Cancer Council is calling on Townsville schools to reinforce their SunSmart policies, with new research showing some are slacking off when it comes to skin cancer prevention.
The recent study*, conducted by James Cook University, showed only 53 per cent of students and 47 per cent of adults in SunSmart schools in Townsville wear hats in the school environment.
Cancer Council Queensland spokesperson Katie Clift said it was vital that staff within any SunSmart Queensland school acted as positive role models to school children.
“Staying SunSmart is imperative for young children – direct exposure to the sun without taking protective measures when the UV is three or above puts children at risk of skin cancer,” Ms Clift said.
“Queensland has the highest rates of skin cancer in the world, and we know that sun exposure in the first 18 years of life contributes significantly to a person’s lifetime risk for skin cancer.
“We expect that all Queensland schools would abide by their school’s SunSmart policy to reduce skin cancer risk.”
Cancer Council Queensland recommends both adults and children ensure they stay SunSmart and follow the five recommended sun protective behaviours whenever they are outdoors.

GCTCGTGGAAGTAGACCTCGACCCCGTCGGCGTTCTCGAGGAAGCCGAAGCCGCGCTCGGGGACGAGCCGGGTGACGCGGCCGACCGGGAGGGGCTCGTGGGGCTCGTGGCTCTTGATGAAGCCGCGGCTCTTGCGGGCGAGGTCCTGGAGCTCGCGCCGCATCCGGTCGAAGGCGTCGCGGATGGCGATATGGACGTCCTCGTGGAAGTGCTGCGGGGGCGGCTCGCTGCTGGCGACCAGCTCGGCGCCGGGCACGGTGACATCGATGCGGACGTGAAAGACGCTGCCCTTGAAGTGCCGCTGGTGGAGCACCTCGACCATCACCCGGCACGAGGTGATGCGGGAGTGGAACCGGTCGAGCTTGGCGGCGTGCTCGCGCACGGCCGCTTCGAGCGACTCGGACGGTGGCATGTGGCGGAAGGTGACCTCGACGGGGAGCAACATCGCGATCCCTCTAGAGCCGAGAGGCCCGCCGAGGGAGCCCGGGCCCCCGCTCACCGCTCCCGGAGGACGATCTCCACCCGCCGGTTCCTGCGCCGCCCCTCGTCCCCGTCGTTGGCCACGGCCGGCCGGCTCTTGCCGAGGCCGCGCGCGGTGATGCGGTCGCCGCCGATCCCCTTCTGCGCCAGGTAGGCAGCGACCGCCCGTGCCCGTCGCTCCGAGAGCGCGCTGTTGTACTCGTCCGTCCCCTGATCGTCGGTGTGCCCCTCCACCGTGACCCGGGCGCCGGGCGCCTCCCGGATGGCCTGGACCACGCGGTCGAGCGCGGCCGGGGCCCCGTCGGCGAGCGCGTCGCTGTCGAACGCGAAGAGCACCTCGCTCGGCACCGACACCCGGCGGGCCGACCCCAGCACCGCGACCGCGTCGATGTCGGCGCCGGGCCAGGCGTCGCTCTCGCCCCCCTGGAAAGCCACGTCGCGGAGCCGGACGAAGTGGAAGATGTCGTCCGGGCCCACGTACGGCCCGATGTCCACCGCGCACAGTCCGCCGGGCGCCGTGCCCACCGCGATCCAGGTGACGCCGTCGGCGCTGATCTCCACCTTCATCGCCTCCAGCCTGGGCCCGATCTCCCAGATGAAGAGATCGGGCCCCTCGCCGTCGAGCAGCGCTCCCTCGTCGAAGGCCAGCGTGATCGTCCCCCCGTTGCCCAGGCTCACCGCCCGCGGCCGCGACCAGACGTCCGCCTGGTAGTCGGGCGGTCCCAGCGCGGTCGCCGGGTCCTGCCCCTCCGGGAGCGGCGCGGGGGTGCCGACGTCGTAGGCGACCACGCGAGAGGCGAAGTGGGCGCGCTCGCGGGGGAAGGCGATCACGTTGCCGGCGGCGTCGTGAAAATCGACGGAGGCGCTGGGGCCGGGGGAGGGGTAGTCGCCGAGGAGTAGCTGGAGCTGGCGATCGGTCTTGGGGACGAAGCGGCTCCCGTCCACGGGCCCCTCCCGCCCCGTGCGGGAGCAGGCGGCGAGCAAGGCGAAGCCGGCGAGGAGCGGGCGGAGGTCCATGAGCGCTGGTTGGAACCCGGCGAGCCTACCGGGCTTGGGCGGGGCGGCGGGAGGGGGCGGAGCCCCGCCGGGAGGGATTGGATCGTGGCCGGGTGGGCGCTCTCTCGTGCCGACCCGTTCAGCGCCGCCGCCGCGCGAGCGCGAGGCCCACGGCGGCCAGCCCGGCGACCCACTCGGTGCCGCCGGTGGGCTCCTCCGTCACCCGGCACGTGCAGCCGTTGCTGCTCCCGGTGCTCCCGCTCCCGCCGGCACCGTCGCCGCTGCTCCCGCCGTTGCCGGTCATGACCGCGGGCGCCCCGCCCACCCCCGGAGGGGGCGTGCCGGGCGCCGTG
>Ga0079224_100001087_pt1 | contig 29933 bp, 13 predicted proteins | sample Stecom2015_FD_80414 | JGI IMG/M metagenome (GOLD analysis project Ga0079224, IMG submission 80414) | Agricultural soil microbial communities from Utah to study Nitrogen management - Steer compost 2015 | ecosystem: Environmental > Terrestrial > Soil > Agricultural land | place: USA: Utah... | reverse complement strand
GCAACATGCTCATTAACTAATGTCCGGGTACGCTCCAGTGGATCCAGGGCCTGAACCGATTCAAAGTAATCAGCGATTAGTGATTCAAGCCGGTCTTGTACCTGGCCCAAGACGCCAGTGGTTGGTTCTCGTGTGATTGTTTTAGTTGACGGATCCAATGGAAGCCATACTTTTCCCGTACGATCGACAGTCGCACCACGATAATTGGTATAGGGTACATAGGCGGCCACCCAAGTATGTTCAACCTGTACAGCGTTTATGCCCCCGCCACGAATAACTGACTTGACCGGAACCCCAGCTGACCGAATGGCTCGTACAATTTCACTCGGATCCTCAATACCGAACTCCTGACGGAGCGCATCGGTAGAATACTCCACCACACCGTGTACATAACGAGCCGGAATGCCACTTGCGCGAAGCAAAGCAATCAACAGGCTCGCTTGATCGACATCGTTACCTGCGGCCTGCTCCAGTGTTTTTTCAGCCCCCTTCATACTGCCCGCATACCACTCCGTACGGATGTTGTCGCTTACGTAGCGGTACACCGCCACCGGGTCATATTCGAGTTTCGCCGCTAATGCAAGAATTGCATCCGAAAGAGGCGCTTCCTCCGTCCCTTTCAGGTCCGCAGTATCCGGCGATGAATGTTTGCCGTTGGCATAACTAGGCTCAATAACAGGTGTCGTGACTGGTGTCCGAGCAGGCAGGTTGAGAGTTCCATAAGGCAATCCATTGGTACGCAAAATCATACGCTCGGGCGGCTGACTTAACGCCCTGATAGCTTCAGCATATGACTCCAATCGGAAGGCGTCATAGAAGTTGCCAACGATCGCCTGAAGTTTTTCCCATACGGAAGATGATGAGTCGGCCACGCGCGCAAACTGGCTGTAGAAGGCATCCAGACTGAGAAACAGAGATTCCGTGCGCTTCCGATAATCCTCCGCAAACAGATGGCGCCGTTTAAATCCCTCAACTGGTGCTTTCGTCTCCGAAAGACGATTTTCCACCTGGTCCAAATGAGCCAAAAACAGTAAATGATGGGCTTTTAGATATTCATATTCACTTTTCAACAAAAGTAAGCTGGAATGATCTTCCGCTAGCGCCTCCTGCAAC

Queenslanders should Slip on sun protective clothing, Slop on minimum SPF30 or above broad-spectrum, water resistant sunscreen, Slap on a broad-brimmed hat, Seek shade and Slide on wraparound sunglasses to best reduce their risk of skin cancer.
Ms Clift said it was the responsibility of each SunSmart school to implement their SunSmart policy and to set a good example to children.
“If a school has a SunSmart policy in place, it’s expected that all staff and children would be encouraged to abide by the policy – including wearing hats when outdoors,” Ms Clift said.
“Every four years, schools and early childhood centres who have been granted a SunSmart status are required to complete a review process to ensure their policies and practices continue to meet Cancer Council Queensland’s criteria.
“Role modelling and the reinforcement of the SunSmart message are important factors within the Cancer Council Queensland SunSmart policy.”
Cancer Council Queensland assists primary schools in becoming SunSmart through their National SunSmart Schools Program.
Primary schools can apply to join the free National SunSmart School Program via the Cancer Council Queensland website, under the Prevention tab.
For more information about Cancer Council Queensland and being SunSmart, visit www.cancerqld.org.au or call Cancer Council Helpline on 13 11 20.
*Turner, D., et al., Does being a “SunSmart School” influence hat-wearing compliance? An ecological study of hat-wearing rates at Australian primary…, Prev. Med. (2013), http://dx.doi.org/10.1016/j.ypmed.2013.12.020
For more information, contact:
Kim Ryan, Senior Media Advisor, Cancer Council Queensland P.(07) 3634 5239